What does ‘capturing CO2 third parties may have created’ really mean?
There are three means of long term CO2 capture: In the oceans, in the soil and in trees, the latter being the only one we can really influence. All plants photosynthesise, absorbing CO2 and using it to grow. However most plants are subject to seasonal growth and when they decay in winter, they re-release most of that CO2. Only trees sequester the carbon over a longer period, e.g. poplars used for biomass grow and capture CO2 continuously for five years. Precious woods mature over 20 – 30 years and will spend roughly the same amount of time as furniture or flooring.
Timber plantations are replanted after harvest, permanently removing the captured CO2 from the atmosphere. All other investments into alternative energy, just work to avoid producing additional CO2, only timber investments remove it.
So as an investment opportunity, timber ticks the boxes on sustainability and ethics. What’s to stop fund managers getting involved immediately?
Timber has long been considered an old fashioned, unsophisticated investment. However, people are increasingly aware that this low-to-moderate risk asset class is outperforming more creative assets.
Those who are hesitant have three main concerns: Some are cautious because they don’t have forestry or timber experience. Other institutional investors are not allowed to invest directly. The third hurdle is that timberland investments are an illiquid long-term investment; because trees need years to grow, a timberland investment is by nature not a short-term operation. But there is a secondary market where woodlands and timber plantations can be sold and purchased. While conventional projects last 20 to 30 years, there are also projects with a projected lifetime of 5–15 years based on purchasing semi-mature plantations. One of our clients has even launched a fund based on a one-year project that still features very attractive returns.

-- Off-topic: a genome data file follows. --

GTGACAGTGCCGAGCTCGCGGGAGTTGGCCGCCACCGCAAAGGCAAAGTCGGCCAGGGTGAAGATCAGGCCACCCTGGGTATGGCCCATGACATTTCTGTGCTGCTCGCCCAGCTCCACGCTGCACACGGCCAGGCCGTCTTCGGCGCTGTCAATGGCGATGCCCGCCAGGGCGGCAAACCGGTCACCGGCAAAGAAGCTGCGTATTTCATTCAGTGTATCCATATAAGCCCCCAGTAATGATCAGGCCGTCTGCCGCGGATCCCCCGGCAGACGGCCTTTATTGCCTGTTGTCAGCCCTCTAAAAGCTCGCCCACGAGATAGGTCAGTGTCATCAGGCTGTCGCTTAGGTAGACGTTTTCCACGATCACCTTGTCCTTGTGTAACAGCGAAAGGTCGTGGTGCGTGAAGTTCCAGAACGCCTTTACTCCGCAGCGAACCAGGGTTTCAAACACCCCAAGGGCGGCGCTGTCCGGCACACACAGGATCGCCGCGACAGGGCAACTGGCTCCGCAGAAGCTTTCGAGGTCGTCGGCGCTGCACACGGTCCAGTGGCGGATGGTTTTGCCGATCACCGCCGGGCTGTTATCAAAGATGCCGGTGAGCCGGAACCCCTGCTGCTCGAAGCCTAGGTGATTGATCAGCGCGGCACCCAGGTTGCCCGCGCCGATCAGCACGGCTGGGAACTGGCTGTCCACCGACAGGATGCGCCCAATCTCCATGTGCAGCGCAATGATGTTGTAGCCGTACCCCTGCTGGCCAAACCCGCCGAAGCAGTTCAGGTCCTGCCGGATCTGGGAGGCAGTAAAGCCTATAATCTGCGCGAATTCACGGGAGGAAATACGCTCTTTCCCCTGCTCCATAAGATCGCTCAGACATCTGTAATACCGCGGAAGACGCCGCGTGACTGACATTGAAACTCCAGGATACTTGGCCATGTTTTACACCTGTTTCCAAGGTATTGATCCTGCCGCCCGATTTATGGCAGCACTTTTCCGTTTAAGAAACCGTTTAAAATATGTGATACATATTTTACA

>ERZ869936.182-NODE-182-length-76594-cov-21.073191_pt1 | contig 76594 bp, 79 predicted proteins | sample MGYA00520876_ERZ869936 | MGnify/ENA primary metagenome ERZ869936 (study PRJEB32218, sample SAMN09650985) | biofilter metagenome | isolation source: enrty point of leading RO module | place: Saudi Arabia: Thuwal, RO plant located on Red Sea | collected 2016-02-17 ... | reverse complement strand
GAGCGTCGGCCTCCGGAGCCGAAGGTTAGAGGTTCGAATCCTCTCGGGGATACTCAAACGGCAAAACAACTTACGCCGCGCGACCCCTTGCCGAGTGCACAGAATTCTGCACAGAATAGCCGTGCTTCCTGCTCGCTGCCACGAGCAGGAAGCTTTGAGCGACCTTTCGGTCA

How can EccoWood maximise timber investment opportunities, particularly for groups with little knowledge of forestry or experience in the international timber market?
Our intention is not to sell any project to anybody. We tailor timber investment projects between €3m and €300m to the needs and priorities of our clients. We look worldwide for the best opportunities, establish and manage the projects, so all our clients need to do is read our reports.
Specialised knowledge is essential to maximise timber investment opportunities and minimize risk. Climatic analysis and disease detection are some of the key issues we consider when selecting species and locations. Since we work on a success fee basis, we put ourselves in the same boat as the investor.
Beside this service as technical asset manager, we maintain and harvest forests and timber plantations in a long-term partnership, sometimes for up to 30 years. We also offer consultancy services for suggested or existing timber ventures worldwide.